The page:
A Divided Continent

Renowned economists have repeatedly criticized the German austerity policy - even publicly. Just recently, Paul Krugman, Nobel Prize Laureate for Economics, appealed on Irish radio for the Dublin government to argue its case more forcefully with its EU partners and protest more strongly the domestic economic depression wrought by the austerity program. The Euro is a "straitjacket," says Krugman, there is only "limited room for maneuver," but even a little bit of relaxation can mean a little less awful life for hundreds of thousands of people. The countries hit by the austerity dictate, must cooperate more closely. “A situation in which the Euro is run solely in the interests of Germany is a situation that is going to get much worse." The Irish press quotes the Nobel Prize Laureate: "a Euro that was to be a path to European unity is going to be a path towards a very divided continent that feels abused by the core."[8]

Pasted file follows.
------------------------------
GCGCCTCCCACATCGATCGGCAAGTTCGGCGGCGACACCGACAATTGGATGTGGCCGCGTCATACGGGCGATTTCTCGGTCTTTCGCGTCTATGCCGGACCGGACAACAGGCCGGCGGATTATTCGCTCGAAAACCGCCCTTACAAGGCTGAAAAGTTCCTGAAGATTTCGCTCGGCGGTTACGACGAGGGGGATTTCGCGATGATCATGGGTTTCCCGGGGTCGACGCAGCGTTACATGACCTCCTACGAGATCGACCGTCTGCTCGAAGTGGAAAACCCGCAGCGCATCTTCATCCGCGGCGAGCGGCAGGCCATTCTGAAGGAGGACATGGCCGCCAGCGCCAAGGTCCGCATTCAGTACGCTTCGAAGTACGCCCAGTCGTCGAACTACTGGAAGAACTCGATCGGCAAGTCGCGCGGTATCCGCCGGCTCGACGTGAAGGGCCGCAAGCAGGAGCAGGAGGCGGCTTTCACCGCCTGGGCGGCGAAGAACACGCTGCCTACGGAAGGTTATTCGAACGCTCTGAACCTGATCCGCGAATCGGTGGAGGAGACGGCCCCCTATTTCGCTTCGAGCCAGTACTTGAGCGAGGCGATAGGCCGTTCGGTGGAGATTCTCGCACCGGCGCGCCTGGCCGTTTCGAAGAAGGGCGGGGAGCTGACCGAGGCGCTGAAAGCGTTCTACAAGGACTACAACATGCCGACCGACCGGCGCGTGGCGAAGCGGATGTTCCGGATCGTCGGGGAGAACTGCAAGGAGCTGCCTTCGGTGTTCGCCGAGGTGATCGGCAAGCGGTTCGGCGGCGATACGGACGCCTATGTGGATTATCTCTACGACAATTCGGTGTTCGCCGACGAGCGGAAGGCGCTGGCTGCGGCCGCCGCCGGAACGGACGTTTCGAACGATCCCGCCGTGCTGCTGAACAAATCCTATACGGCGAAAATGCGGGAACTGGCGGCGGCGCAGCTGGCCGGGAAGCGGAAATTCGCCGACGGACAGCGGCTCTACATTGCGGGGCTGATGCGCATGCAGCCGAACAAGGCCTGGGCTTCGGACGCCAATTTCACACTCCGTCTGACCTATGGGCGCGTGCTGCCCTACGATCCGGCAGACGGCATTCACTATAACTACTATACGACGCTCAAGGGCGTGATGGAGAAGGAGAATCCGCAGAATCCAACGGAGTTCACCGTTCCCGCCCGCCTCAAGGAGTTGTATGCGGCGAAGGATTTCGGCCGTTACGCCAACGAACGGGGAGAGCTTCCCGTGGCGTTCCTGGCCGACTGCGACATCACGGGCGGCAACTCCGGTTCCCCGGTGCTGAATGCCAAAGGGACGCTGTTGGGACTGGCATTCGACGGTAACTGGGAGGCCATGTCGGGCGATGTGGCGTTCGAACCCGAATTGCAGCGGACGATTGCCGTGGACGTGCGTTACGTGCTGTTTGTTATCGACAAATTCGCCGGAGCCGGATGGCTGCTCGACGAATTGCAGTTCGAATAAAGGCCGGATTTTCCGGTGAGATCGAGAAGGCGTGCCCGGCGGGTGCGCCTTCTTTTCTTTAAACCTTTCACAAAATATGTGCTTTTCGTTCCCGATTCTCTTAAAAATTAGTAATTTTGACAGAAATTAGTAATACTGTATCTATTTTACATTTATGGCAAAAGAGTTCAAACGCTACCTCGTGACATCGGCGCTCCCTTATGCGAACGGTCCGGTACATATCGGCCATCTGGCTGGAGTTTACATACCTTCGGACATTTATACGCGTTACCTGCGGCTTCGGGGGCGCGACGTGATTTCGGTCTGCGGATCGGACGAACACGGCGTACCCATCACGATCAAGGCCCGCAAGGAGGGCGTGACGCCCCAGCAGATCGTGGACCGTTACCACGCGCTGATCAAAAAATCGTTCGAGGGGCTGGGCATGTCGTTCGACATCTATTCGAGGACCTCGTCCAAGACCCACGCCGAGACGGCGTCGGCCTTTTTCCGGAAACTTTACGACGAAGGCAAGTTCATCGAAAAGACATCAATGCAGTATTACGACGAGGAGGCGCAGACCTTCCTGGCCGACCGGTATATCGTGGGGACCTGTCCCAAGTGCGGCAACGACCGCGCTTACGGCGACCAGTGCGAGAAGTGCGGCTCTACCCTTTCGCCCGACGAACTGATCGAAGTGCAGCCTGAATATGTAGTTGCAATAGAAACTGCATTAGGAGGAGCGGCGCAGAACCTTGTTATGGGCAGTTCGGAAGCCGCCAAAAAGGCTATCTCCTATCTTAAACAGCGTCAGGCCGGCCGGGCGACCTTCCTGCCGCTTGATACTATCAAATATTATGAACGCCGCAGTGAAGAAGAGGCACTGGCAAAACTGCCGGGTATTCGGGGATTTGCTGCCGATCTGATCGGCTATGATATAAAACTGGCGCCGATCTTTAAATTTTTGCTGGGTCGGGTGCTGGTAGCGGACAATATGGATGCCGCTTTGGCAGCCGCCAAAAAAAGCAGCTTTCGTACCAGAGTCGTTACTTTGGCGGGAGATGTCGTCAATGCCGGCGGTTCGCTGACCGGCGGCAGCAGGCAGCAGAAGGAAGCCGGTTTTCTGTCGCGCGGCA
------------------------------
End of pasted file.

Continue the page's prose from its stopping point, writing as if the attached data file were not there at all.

Please read our interview with Anthony Coughlan.

[1] Roger Cole: The Battle Groups of the European Empire. Peace and Neutrality Alliance, June 2012. www.pana.ie.
[2] Coalition approval for Defence Forces role in EU security. www.irishtimes.com 14.01.2014.
[3] See The Re-Evaluation of German Foreign Policy, The Agenda 2020 and The World's Expectations.
[4] Adams accuses European leaders of trying to create 'EU army'. www.thejournal.ie 22.01.2014.
[5] PANA - Neutrality Poll. www.pana.ie.
[6] German chancellor Helmut Kohl made bid to influence Ireland's neutrality. www.independent.ie 27.12.2013.
[7] See Disillusioned and Without Hope.
[8] Krugman urges State to ease austerity. www.irishexaminer.com 15.01.2014.